Kathy Rinaldi was a tennis prodigy in the early 1980s, reaching the French Open quarterfinals as a 14-year-old, shortly after turning pro, then a couple months later becoming the youngest player to win a match at Wimbledon.

For more than a decade, Rinaldi has helped develop a new generation of prodigies through her work in player development for the United States Tennis Association.

She not only knows this generation of great American players, she knows what they are experiencing on the professional tour.

That has helped make her a masterful recruiter, perhaps the biggest key to success in her most visible role, as captain of the U.S. Fed Cup team.

Rinaldi, 52, will bring her great passion for international tennis to Everett, when the U.S. team plays Latvia in a Fed Cup qualifier on Feb. 7-8 at Angel of the Winds Arena. She will also bring a great team.

Not only is veteran and icon Serena Williams coming, but so are young stars Coco Gauff, 15, and Sofia Kenin, 21, who just won the Australian Open. Alison Riske, 28, and Bethanie Mattek-Sands, 34, round out the team.


“I’ve known them since they were little girls so it is really exciting to see them blossoming into top players in the country and in the world, and it’s very rewarding,” Rinaldi said of the rising American stars. “They know that I am there to support them, whether they play Fed Cup or not. Obviously, I want them to play Fed Cup and I am fortunate we have so many great Americans now in the top 100 (in the world) who want to play, and we’ve had great teams.”

That is exactly what the USTA was hoping for when it appointed Rinaldi as captain in 2017. She was taking over a team that had won the tournament a record 18 times.

But she was also taking over a team that had not won since 2000.

Mary Joe Fernandez and Zina Garrison before her had trouble getting the top Americans to play consistently. It was clear that recruiting was the key to success.

So the USTA sought a captain who was working with the top young American players throughout the year. They got that in Rinaldi, who began working in player development for the USTA in 2008.

Rinaldi understood Fed Cup, having served as Garrison’s coach for the U.S. team in 2006 and 2008, and she had captained the U.S. Junior Fed Cup teams in 2012 and 2014 (Kenin was on the 2014 team).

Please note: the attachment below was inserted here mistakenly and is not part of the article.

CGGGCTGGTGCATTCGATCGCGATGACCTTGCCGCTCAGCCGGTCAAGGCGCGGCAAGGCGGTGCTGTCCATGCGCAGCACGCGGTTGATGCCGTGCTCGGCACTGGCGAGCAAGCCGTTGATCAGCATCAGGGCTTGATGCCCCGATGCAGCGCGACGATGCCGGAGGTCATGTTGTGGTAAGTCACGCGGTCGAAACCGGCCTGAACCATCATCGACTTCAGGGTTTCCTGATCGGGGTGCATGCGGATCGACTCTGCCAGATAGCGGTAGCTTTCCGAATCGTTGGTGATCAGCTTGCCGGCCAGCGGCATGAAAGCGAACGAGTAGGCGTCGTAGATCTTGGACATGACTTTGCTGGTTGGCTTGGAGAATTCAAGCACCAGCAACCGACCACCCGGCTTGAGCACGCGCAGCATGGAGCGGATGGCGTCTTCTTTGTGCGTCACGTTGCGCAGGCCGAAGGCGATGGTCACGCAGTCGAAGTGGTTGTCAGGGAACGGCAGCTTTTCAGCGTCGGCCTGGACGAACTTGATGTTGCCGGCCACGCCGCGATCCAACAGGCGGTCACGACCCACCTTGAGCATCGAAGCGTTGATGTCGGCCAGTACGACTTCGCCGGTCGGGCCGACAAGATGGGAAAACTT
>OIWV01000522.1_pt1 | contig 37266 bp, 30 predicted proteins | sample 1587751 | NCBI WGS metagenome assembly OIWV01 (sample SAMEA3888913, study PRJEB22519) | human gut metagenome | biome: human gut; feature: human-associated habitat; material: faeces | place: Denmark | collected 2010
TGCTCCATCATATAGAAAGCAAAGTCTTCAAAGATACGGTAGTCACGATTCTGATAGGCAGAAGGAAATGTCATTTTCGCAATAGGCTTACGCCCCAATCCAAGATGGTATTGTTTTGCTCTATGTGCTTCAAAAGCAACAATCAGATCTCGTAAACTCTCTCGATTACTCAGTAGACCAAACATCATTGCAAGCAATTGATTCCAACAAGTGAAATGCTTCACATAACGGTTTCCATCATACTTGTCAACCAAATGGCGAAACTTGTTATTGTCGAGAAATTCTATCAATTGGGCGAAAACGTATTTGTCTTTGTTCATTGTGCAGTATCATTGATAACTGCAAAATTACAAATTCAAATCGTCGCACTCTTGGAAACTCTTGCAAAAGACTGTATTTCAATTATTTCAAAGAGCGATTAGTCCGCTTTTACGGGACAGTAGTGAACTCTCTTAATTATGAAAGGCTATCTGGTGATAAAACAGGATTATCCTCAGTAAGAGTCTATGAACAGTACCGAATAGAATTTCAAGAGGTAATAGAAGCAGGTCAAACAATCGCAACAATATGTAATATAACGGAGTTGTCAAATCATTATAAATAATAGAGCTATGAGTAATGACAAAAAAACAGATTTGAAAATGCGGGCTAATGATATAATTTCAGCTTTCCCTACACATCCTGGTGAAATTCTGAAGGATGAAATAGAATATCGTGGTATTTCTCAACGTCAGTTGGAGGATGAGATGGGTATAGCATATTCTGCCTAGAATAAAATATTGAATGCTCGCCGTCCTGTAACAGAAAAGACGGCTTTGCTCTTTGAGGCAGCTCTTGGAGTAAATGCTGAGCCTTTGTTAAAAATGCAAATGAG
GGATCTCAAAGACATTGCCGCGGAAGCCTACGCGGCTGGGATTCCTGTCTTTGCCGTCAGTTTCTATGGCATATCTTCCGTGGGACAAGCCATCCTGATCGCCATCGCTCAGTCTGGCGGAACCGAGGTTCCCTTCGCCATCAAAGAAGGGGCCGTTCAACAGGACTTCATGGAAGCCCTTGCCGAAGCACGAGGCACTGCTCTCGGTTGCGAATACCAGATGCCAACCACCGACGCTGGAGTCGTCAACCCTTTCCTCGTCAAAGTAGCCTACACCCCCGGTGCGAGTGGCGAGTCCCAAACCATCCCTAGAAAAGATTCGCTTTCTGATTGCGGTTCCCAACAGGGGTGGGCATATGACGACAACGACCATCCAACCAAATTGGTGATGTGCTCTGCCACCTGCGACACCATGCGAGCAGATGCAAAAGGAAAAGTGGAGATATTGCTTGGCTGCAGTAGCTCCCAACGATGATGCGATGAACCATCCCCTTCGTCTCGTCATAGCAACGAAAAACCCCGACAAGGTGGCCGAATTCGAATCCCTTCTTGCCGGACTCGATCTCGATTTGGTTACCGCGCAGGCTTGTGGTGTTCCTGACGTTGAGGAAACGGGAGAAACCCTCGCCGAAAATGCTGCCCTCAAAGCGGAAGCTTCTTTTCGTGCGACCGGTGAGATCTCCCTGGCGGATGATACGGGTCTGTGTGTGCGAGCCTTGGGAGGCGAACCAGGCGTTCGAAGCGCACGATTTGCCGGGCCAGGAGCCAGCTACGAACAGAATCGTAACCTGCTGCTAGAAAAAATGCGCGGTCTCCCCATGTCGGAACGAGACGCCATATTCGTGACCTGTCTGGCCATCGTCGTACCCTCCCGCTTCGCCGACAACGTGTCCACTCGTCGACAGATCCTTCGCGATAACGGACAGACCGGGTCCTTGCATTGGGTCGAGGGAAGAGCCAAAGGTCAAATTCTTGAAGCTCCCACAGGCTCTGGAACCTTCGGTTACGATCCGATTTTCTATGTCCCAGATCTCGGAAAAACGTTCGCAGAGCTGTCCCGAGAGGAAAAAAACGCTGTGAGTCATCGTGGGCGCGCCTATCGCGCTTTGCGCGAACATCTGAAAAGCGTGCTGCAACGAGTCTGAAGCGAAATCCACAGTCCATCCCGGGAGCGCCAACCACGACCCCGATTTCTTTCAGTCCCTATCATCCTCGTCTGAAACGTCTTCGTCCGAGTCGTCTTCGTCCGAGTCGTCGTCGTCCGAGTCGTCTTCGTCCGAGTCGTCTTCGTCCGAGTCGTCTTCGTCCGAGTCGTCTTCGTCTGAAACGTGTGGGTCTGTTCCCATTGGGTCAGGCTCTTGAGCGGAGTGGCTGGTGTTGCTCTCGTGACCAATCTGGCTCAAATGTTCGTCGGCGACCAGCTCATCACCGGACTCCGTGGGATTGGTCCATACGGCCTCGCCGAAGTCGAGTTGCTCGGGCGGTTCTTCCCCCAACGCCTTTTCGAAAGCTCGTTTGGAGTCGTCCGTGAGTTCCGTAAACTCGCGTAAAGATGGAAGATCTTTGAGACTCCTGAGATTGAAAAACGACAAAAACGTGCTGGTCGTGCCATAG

Positive results with the new captain were instant. Led by a group of young stars – including CoCo Vandeweghe and Sloane Stephens — the Americans won the Fed Cup in Rinaldi’s first season.

It was a career moment for Rinaldi, who had wanted to play in the Fed Cup as a player, but never had a chance despite rising to as high as No. 7 in the world.

“It’s right up there,” said Rinaldi of where it ranks on her list of accomplishments. “Everything I did, as a junior, as a professional, led me to this. I always say that it’s not really a job for me, it’s a calling, and it’s what I really love to do.

“Now, to be a little part of these young players coming up – and these young women – and to be able to maybe have a chance to impact them in some way, it is highly, highly rewarding.”

Rinaldi said many of the young players know what she accomplished as a player, “but I try not to talk about myself.”

“But I do call upon my experiences of playing to understand where they are coming from,” Rinaldi said.


Rinaldi represented the U.S. in three Wrightman Cups, an international team event that ended in 1989. So she understands the scheduling issues involved in adding an event like the Fed Cup, but she also knows the rewards.

And she said there is nothing like winning as part of a team representing your country. After winning in 2017, the U.S. was runner-up in 2018 and lost in the quarterfinals last year.

To get a chance to win it again, the Americans must first beat Latvia for a spot in the event’s new format: a 12-team “World Cup of Tennis” that will be played April 14-19 in Budapest, Hungary.

“I would love to win another one, there is no doubt about that,” Rinaldi said. “We’ve got some exciting young players and for them to have that experience to get their feet wet in the Fed Cup – and to maybe bring that title home would be amazing.”